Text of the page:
Shorten Your Dialogue

Sometimes, in my haste to make sure the reader knows something, I'll have a character go on and on in a line of dialogue, and I'll have to edit it out in revisions. I wrote this article, which originally appeared in Suite101.

Shorten Your Dialogue

Improve Pacing and Add Emotion With More Deliberate Dialogue

Often, shorter dialogue lines with more deliberate word choices can improve a scene’s pace and create greater emotional impact.

In real life, people don’t often have long speeches. Most of the time, someone will interrupt them—maybe when they pause for breath—or the speaker will purposefully pause for a reaction from the person they’re talking to.

It should be the same in your fiction.

Contemporary Fiction

The dialogue in a present-day novel should be more back-and-forth, give-and-take, which is what real-life dialogue is like. One person says a sentence or two, the other person responds to what they said. A character who goes on and on for a paragraph or two is bound to be interrupted at some point if it were real life.

Shorter dialogue lines tend to be more believable to the reader, immersing the reader more fully into the story world. If you can get a reader to forget where they are, you’ve done well.

Shorter lines of dialogue also make the reading pace faster. A paragraph of dialogue is very ponderous to the reader, making the reading flow sluggish.

Even slower-moving contemporary women’s fiction novels need a good reading pace—if it’s too slow, the reader is more likely to put the book down.

Shortening Dialogue

So go through and try to break up a paragraph of dialogue into a sentence from one character, a response by the other, etc.

Also, in shortening your dialogue, be more deliberate in the words you choose. A good, strong word can replace an entire sentence, heightening the emotional impact of the sentiment.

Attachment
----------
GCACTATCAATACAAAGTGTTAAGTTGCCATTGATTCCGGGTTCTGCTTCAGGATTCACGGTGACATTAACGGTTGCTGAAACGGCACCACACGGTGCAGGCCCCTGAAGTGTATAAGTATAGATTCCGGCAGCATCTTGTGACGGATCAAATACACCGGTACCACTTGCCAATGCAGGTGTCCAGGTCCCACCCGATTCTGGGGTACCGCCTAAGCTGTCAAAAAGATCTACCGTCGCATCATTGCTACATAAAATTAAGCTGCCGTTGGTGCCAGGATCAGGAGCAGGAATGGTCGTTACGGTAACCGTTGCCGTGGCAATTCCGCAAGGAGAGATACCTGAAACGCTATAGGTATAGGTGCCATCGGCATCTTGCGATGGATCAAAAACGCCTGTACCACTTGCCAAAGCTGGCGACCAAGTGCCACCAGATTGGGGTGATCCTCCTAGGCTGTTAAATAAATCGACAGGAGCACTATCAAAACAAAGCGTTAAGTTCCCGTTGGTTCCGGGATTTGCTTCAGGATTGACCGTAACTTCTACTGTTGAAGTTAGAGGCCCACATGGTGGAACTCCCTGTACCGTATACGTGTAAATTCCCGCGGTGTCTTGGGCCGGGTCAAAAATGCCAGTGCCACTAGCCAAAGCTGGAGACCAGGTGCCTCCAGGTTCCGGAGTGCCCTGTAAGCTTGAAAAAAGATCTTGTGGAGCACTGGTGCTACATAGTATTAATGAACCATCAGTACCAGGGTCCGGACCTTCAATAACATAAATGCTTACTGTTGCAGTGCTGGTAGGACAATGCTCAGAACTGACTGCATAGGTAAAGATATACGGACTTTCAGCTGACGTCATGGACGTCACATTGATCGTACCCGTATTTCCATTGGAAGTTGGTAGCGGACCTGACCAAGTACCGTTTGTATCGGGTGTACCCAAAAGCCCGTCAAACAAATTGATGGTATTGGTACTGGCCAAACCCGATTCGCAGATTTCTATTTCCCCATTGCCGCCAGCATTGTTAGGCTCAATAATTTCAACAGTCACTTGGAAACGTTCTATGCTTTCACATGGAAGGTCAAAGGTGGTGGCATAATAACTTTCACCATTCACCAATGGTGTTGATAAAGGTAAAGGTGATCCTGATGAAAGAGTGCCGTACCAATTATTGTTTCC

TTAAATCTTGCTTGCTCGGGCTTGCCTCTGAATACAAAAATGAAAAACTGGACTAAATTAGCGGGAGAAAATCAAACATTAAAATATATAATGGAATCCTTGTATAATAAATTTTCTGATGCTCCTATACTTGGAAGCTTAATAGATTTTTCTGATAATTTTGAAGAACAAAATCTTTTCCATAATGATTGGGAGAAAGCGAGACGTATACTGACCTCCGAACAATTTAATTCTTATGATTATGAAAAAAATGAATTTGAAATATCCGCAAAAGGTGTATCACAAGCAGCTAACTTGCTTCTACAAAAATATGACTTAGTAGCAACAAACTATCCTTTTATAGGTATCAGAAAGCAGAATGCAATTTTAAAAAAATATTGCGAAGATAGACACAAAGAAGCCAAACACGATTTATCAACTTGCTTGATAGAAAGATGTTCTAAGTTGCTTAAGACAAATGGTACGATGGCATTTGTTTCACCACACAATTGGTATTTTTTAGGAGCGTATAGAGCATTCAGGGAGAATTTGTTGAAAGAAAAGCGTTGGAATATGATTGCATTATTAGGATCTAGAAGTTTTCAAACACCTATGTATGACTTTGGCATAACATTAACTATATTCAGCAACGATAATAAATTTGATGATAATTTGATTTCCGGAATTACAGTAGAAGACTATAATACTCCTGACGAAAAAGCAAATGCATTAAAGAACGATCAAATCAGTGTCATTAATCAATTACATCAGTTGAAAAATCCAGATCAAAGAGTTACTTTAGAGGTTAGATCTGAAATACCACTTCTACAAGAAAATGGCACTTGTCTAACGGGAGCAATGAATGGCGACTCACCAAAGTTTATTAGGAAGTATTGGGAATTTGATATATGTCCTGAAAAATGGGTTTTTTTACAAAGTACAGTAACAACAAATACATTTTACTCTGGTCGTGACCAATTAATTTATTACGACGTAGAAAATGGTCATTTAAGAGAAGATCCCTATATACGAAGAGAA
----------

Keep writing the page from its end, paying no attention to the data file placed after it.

A good exercise is to write an entire scene in dialogue—no tags, no action beats—and limit each line of dialogue to FIVE WORDS.

You will be amazed at the stronger word choices you come up with when your dialogue length is so limited. The exercise stretches a writer in terms of choosing words deliberately and finding stronger, more vivid words to use.

Historical Fiction

In general, historical fiction writers can get away with slightly longer lines of dialogue, but that’s not license for a writer to go overboard. While the time period of the story is a different era, the reader is still contemporary.

The same rules apply—long sections of dialogue slow the reading pace and make the prose hard to read. A good book is one where the reader can move easily through the story.

This does not mean a historical novel’s dialogue should be as fast paced as a contemporary novel. It simply means that a historical writer needs to balance the fine line between the long, ponderous dialogues of “classics” and the snappy pace of contemporary novels.

A good idea is to read bestselling historical novels purely to observe the dialogue pacing, and to emulate that in your own novel.

Classic Authors and Best-Selling Books

Despite the injunctions above, most of the “classics” and many NYT Bestselling books have long paragraphs of dialogue.

However, there are two things a writer needs to consider in these cases:

(1) “Classics” were written many years ago, and both the audience and the publishing industry has changed. Writing that was acceptable back then is not always as acceptable today in this tougher publishing market.

(2) NYT Bestselling authors can pretty much write whatever they want. An unpublished writer trying to break into the publishing industry has to adhere to stricter standards in order to rise above the thousands of other manuscripts editors see every year.

So while classics and bestselling authors can get away with long paragraphs of dialogue, an unpublished writer should try to do all he/she can to make their writing as professional and vivid as possible. The competition is fierce.


  1. Nice reminder. My suggestion is to get it out on the first draft, then make it sound natural by cutting and working the interjections in revisions.

  2. I love this! That's my biggest pet peeve in reading, is a super long paragraph where the character almost seems like he forgot to stop for breath! :)

  3. Thanks, guys! Jennifer--good point! It's always easier to just get it all out first and worry about fixing things later.


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